A sweet, deep-fried treat. Strips of dough flavoured with vanilla, lemon zest, orange water or rum are twisted into different shapes, fried and dusted with icing sugar. Traditionally made for Mardi Gras, they are now so popular that many bakeries, including A La Marquise (alamarquise.fr), sell them all year round.

Salade Lyonnaise
A perfect combination of bitter frisée lettuce, crisp salty lardons, poached eggs and a sharp mustardy dressing.

Gâteau de foie de volaille
Another bouchon staple. Chicken livers are blitzed with cream, garlic, eggs and herbs, then baked to make these light, moussy ‘cakes’. Often eaten as a main course with a tomato sauce and salad.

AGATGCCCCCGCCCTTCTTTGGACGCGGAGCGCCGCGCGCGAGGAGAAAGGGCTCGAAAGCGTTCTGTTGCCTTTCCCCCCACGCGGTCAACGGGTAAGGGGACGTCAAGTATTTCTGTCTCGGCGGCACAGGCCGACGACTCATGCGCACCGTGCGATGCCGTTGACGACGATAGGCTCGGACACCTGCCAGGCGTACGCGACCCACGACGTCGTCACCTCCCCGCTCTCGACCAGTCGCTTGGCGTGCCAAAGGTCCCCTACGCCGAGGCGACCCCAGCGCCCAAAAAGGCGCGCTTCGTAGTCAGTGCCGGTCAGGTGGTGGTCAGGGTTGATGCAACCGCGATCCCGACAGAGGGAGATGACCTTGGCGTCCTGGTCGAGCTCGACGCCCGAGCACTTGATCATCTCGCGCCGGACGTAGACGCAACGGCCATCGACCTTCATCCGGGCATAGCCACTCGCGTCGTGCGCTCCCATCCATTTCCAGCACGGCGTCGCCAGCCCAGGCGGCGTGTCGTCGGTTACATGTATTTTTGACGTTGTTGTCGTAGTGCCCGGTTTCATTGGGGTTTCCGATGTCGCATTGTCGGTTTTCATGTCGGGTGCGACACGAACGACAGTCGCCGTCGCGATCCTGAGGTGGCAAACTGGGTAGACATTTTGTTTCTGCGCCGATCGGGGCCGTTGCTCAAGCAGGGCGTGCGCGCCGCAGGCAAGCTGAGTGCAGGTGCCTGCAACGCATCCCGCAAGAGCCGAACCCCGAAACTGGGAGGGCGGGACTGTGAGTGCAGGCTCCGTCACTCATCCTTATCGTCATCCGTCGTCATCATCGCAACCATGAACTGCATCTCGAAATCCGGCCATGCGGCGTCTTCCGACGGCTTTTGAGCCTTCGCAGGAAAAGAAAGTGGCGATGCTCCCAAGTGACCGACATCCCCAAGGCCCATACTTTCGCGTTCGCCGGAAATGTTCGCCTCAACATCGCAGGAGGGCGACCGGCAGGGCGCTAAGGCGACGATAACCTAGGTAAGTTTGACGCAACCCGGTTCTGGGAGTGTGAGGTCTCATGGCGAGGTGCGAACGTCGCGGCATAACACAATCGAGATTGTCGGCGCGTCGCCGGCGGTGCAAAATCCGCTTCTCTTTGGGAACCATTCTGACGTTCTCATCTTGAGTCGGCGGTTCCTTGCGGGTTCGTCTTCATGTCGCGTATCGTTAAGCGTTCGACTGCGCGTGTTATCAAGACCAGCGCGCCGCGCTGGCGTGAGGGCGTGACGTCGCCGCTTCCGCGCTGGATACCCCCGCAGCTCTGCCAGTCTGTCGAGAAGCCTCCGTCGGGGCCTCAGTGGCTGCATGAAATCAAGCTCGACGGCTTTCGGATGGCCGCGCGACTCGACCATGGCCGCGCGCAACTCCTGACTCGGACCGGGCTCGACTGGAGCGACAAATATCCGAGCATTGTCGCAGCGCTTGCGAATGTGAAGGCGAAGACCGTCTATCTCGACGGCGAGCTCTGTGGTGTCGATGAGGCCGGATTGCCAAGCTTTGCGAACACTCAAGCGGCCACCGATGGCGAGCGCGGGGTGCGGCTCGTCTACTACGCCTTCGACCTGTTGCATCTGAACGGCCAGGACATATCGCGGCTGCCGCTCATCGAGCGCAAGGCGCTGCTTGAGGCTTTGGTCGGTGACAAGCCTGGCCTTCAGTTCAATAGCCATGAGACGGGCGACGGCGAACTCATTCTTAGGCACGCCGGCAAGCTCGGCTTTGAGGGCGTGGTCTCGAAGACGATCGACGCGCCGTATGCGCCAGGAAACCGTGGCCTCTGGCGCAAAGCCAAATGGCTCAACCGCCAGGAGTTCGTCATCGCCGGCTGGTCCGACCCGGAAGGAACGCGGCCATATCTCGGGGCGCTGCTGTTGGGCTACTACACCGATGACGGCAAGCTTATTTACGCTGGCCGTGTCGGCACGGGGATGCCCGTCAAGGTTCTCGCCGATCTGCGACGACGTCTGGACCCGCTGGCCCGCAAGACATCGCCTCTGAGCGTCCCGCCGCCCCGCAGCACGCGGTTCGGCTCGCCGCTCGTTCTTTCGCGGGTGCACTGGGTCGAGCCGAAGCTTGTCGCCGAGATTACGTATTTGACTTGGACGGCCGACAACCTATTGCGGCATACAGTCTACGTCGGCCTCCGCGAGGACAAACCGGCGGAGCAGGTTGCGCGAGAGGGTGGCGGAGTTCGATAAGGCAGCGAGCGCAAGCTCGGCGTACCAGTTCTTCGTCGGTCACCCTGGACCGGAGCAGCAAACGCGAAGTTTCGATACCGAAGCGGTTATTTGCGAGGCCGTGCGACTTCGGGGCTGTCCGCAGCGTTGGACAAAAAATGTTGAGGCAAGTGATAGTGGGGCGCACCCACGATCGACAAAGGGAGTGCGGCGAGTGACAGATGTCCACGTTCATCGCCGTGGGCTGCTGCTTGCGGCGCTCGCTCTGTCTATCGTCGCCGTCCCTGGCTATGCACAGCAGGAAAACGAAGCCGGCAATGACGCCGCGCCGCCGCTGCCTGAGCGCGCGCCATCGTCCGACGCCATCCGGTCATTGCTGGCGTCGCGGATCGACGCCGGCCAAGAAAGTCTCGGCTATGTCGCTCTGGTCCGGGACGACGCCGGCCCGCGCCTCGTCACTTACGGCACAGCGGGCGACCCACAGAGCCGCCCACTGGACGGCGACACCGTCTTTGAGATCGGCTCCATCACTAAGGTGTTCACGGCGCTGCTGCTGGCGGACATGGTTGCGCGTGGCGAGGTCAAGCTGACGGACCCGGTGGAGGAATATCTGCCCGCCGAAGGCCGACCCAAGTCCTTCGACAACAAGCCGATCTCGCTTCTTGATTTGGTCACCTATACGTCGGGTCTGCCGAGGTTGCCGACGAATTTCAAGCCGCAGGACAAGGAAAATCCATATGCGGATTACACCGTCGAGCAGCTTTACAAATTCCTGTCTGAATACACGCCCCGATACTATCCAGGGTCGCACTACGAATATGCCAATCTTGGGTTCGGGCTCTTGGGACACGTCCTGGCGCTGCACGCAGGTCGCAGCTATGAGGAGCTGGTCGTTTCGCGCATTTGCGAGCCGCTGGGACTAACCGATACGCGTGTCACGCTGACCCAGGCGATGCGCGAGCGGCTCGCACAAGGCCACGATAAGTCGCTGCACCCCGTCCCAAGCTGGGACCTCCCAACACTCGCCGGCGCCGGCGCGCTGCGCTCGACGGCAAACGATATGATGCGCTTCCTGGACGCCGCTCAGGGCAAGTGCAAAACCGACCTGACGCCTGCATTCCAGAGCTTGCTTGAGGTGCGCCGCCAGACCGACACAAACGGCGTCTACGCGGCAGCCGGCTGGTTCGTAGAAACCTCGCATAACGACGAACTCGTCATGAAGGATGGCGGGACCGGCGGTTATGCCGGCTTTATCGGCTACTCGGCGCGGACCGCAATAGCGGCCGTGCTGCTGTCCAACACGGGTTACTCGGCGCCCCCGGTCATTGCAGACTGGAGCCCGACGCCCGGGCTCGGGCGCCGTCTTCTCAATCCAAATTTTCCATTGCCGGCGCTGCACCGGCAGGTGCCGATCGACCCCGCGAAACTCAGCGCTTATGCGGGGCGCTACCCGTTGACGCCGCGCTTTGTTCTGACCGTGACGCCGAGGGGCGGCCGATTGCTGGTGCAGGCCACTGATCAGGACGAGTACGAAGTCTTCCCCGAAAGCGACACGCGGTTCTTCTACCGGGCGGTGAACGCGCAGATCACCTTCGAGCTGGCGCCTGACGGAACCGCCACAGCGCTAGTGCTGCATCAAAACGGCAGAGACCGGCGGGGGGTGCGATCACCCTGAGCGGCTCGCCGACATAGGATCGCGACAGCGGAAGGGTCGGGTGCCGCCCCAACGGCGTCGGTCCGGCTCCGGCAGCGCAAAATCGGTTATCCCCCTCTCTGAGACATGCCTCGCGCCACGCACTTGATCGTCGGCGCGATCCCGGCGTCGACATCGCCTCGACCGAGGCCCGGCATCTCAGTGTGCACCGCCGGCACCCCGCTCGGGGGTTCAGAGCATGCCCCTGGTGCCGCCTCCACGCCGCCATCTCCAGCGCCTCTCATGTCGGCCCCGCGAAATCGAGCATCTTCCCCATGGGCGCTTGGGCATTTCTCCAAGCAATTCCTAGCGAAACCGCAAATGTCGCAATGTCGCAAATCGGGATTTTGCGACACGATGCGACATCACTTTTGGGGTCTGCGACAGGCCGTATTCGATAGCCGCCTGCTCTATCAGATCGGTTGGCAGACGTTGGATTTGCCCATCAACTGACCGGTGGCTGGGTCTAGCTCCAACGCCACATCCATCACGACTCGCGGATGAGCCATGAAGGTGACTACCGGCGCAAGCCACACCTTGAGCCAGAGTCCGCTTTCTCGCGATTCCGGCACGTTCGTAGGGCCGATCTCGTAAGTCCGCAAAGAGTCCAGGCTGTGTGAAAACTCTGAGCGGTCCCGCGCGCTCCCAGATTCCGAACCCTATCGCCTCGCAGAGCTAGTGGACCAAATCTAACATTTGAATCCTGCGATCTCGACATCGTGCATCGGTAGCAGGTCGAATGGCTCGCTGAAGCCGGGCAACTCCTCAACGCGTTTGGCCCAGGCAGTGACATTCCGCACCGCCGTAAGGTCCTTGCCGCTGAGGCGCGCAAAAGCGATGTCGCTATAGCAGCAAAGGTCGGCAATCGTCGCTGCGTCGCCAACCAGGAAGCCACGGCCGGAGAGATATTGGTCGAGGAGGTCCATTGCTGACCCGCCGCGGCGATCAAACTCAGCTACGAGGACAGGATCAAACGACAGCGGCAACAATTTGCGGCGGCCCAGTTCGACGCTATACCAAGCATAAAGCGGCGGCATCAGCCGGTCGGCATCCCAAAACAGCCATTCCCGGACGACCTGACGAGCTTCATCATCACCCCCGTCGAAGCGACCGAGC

Château de la Chaize Brouilly
The 17th-century Château de la Chaize is surrounded by the Brouilly hills, where pink granite soil and old vines (half of them are over 50 years old) produce a silky red wine. The estate’s owner, Caroline de Roussy de Sales, runs tours of the eco-friendly vineyard and holds tastings in what is the longest cellar in Beaujolais. Buy some Brouilly to take home, and after a few months, it’ll taste even better.

Tête de veau
Calf’s head, including the brains, is simmered in a broth for hours and served with a mustardy sauce. Try it (if you dare) at Daniel & Denise (danieletdenise.fr), which does such Lyonnaise classics very well.

Pink pralines
Locals love these rosy sugared almonds, often used to adorn brioche, stuff croissants, and mixed with cream in the hot pink tartes aux pralines, found in bakeries and on dessert menus across Lyon.

French onion soup from Brasserie Georges